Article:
The FBI, which analyzed the case in 1988 at the behest of a movie production company, said each victim was known to be a heavy drinker and a prostitute. They were all targeted “because they were readily accessible” and were killed swiftly in the early morning hours.
Even with all eyes on the case, police were never able to put a face to the killer. The FBI said local investigations were stymied because forensic technology and other advanced means of thoroughly investigating homicides were “nonexistent” at the time. The National Archives obtained letters exchanged between different law enforcement bosses in 1888 that depict overwhelmed police departments. Charles Warren, who was the chief commissioner of the Metropolitan Police at the time, asked for help from the City of London Police. “We are inundated with suggestions and names of suspects,” Warren wrote.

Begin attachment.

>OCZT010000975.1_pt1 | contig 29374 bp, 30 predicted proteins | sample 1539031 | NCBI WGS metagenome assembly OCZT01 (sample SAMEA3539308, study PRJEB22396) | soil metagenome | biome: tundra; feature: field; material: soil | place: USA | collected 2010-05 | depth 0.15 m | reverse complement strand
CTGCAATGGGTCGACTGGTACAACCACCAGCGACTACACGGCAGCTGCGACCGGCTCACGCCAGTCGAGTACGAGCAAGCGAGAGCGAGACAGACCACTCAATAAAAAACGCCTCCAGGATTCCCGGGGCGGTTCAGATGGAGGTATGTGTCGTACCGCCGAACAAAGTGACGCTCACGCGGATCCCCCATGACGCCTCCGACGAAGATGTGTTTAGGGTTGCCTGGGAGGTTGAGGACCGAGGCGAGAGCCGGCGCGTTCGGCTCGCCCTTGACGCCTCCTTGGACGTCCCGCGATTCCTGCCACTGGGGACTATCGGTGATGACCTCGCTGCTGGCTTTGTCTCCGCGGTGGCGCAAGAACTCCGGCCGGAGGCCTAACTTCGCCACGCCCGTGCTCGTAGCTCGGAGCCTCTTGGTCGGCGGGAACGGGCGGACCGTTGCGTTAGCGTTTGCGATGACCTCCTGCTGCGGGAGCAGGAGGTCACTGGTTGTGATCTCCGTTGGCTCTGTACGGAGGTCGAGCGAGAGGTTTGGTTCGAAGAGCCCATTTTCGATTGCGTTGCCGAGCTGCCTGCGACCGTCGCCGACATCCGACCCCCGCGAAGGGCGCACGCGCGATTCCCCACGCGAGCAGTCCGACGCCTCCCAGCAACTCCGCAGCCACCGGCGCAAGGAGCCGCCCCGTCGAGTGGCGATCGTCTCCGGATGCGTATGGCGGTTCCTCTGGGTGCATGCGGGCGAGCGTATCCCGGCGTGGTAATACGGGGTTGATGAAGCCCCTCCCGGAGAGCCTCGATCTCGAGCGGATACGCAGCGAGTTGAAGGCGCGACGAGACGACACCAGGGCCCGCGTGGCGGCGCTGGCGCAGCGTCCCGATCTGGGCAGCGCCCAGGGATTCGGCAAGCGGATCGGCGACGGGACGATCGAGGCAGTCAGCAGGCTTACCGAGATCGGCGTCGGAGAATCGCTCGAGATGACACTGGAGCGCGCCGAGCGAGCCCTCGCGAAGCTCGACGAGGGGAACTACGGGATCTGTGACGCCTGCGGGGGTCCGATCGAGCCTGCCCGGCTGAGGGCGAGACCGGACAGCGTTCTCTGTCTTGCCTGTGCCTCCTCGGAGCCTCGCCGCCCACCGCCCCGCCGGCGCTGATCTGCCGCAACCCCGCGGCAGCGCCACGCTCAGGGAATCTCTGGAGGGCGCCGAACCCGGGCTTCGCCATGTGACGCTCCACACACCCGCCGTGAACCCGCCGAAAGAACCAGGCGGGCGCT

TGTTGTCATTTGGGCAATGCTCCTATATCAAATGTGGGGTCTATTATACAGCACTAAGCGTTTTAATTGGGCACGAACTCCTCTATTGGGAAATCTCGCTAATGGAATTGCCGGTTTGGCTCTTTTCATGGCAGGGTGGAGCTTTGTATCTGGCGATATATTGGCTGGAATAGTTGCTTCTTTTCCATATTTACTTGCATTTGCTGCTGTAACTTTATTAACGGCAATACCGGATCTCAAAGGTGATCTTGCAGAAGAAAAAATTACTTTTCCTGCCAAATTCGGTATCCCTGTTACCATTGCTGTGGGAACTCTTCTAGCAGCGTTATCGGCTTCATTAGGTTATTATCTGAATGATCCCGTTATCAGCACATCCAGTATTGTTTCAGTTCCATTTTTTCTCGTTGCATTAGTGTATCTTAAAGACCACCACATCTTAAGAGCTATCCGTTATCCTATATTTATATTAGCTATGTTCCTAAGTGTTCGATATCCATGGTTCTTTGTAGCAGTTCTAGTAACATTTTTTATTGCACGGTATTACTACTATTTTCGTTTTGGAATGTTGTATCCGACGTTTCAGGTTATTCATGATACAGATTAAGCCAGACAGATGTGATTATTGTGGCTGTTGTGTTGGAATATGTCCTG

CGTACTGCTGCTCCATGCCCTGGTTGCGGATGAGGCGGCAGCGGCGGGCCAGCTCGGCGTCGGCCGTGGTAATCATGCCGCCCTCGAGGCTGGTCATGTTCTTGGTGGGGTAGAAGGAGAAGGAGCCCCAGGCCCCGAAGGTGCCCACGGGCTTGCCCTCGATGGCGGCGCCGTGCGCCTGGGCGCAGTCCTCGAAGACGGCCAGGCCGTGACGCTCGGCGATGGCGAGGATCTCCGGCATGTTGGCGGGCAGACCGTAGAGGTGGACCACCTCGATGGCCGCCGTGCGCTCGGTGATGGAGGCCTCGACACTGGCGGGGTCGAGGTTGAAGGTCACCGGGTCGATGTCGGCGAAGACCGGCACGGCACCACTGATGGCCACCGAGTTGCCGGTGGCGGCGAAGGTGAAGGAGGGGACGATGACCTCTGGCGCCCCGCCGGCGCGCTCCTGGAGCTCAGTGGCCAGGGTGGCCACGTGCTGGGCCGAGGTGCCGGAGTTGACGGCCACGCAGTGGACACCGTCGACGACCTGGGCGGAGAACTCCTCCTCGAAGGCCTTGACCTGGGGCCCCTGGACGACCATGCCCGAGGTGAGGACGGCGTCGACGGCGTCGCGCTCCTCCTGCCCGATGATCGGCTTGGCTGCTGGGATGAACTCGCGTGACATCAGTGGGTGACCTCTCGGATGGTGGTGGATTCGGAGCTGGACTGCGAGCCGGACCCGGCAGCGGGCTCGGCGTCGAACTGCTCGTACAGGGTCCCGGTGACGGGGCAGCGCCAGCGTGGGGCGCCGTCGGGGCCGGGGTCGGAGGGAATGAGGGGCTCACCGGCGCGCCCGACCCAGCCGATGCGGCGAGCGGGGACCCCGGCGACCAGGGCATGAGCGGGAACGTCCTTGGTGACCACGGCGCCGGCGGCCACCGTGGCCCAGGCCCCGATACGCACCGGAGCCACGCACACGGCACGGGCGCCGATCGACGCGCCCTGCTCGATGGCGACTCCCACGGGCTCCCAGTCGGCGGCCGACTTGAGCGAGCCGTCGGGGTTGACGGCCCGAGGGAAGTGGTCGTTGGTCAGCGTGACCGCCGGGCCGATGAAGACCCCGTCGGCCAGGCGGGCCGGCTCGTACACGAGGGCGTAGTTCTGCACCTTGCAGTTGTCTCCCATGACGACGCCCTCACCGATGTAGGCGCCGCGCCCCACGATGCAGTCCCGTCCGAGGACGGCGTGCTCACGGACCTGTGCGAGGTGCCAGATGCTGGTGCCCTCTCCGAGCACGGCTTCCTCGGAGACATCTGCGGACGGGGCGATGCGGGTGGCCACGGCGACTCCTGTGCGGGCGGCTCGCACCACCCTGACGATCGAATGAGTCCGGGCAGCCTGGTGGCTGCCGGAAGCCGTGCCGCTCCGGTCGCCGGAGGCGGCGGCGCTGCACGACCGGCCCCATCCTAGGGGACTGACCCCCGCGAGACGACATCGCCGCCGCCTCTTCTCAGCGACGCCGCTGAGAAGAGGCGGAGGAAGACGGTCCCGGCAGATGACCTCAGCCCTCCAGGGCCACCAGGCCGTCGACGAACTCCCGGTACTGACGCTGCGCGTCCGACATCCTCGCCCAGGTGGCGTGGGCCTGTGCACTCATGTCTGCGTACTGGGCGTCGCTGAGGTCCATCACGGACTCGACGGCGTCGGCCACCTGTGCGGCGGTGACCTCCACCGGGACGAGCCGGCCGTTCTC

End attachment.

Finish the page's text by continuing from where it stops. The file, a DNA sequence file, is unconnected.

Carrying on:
Countless historians and criminologists — both amateur and professional — have speculated on the killer’s identity, but it appears Jack the Ripper took his secret to the grave.
2. The Black Dahlia’s grisly death captured headlines
The sight stopped a mother and her child in their tracks. A naked woman was lying feet from the sidewalk. She was sliced cleanly in half at the waist, with not one drop of blood on her. The now-infamous slaying of 22-year-old Elizabeth Short instantly captured headlines in 1947, with newspapers later dubbing her the “Black Dahlia” in part because she had dark hair and an apparent preference for black clothing.